So, you’re going on a picnic and you have to take some ice cream along with you. Meanwhile, except it is a portable mini-fridge, you obviously can’t take your fridge along with you. Hence, coolers – which leads us to the million-dollar question on how to keep ice cream frozen in a cooler.
Fridges are more reliable than coolers and tend to keep things colder. But, there’s always a way around these things.
This is why in this article we will be letting you in on a few hacks we found on how to keep ice cream frozen in a cooler.
Table of Contents
How Long Will Ice Cream Last in a Cooler?
Ice cream can last between two to four hours in a cooler if you use regular ice. How you place the ice cream also determines how long it lasts. Putting the ice cream at the bottom of the cooler and stacking ice packs on top of it will preserve it for a longer period.
But if you use dry ice, the ice cream can last for up to six hours, as long as you correctly place it at the bottom of the cooler. Note that the type of cooler you use is vital to preserving the ice cream. Using a regular cooler with normal ice preserves the ice cream for about four to siix hours.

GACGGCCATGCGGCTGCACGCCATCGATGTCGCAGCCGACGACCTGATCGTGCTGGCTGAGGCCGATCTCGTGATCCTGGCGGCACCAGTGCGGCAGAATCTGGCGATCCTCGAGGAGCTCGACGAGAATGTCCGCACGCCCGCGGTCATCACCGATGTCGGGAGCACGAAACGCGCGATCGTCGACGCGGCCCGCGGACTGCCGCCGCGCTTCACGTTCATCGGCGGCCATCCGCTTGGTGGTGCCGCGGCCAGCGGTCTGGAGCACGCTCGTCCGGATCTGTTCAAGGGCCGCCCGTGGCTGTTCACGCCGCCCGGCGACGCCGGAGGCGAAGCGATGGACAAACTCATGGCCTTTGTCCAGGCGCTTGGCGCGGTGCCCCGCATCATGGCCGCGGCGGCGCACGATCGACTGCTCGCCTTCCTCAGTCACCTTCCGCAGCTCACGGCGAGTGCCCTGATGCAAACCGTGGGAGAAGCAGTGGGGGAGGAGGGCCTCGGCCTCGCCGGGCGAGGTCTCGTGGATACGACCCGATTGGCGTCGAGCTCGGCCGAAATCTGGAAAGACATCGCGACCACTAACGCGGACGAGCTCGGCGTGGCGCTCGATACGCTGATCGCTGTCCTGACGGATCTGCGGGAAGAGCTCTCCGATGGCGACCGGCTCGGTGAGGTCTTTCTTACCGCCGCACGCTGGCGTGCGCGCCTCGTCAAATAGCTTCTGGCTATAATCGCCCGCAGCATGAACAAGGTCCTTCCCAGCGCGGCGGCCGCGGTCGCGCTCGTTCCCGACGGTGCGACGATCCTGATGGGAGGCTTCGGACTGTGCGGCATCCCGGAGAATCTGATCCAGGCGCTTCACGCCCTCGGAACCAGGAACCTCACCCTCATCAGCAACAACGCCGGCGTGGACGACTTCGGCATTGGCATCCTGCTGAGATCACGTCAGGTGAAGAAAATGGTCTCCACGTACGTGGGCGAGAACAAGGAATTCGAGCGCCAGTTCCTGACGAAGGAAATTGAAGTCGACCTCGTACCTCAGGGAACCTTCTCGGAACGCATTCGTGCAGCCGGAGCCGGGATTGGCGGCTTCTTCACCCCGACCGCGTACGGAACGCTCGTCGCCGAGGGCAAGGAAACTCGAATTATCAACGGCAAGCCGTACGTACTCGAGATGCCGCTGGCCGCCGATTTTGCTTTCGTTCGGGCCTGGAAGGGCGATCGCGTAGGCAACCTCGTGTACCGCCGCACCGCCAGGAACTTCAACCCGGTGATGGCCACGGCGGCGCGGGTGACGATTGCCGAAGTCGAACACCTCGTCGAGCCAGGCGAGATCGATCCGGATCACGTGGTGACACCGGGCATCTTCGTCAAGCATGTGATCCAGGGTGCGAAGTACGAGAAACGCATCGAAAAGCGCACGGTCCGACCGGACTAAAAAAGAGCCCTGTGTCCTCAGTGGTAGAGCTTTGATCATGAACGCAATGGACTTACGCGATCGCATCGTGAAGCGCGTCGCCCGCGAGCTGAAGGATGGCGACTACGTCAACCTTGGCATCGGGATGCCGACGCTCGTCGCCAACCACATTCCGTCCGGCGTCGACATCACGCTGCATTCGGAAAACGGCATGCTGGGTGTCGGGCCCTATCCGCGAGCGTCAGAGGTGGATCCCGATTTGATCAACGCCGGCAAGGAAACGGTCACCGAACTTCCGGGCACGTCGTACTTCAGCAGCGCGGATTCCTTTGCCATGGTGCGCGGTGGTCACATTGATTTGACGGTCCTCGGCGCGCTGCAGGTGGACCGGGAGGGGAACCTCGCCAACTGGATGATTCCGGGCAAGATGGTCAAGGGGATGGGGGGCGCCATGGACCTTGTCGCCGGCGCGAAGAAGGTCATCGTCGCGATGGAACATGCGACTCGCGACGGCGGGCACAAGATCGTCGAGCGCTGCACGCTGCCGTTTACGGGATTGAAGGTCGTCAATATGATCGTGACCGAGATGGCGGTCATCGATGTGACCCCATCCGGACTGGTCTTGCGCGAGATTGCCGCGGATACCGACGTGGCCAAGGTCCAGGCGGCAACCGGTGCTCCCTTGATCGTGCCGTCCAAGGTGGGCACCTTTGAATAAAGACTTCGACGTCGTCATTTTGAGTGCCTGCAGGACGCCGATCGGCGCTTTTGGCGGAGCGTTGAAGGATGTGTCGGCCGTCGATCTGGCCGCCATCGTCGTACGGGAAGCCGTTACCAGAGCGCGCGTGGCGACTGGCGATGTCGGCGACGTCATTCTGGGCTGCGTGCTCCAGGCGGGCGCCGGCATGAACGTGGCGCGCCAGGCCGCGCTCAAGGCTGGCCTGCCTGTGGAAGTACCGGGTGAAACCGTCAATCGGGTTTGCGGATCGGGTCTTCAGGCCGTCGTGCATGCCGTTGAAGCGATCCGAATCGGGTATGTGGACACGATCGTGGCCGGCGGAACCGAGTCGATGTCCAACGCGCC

However, using a high-end cooler with regular ice can preserve it for up to 24 hours. It will last even longer if you add salt o the ice, preserving it for up to one or two days. If you use dry ice in a high-end cooler, the ice cream can remain frozen for up to four days.
How to Keep Ice Cream Frozen in a Cooler
The taste of melted cream in your mouth is not only dissatisfying but also a waste. So, how do you ensure that the bowls of ice cream that you’ve stored in your cooler do not melt?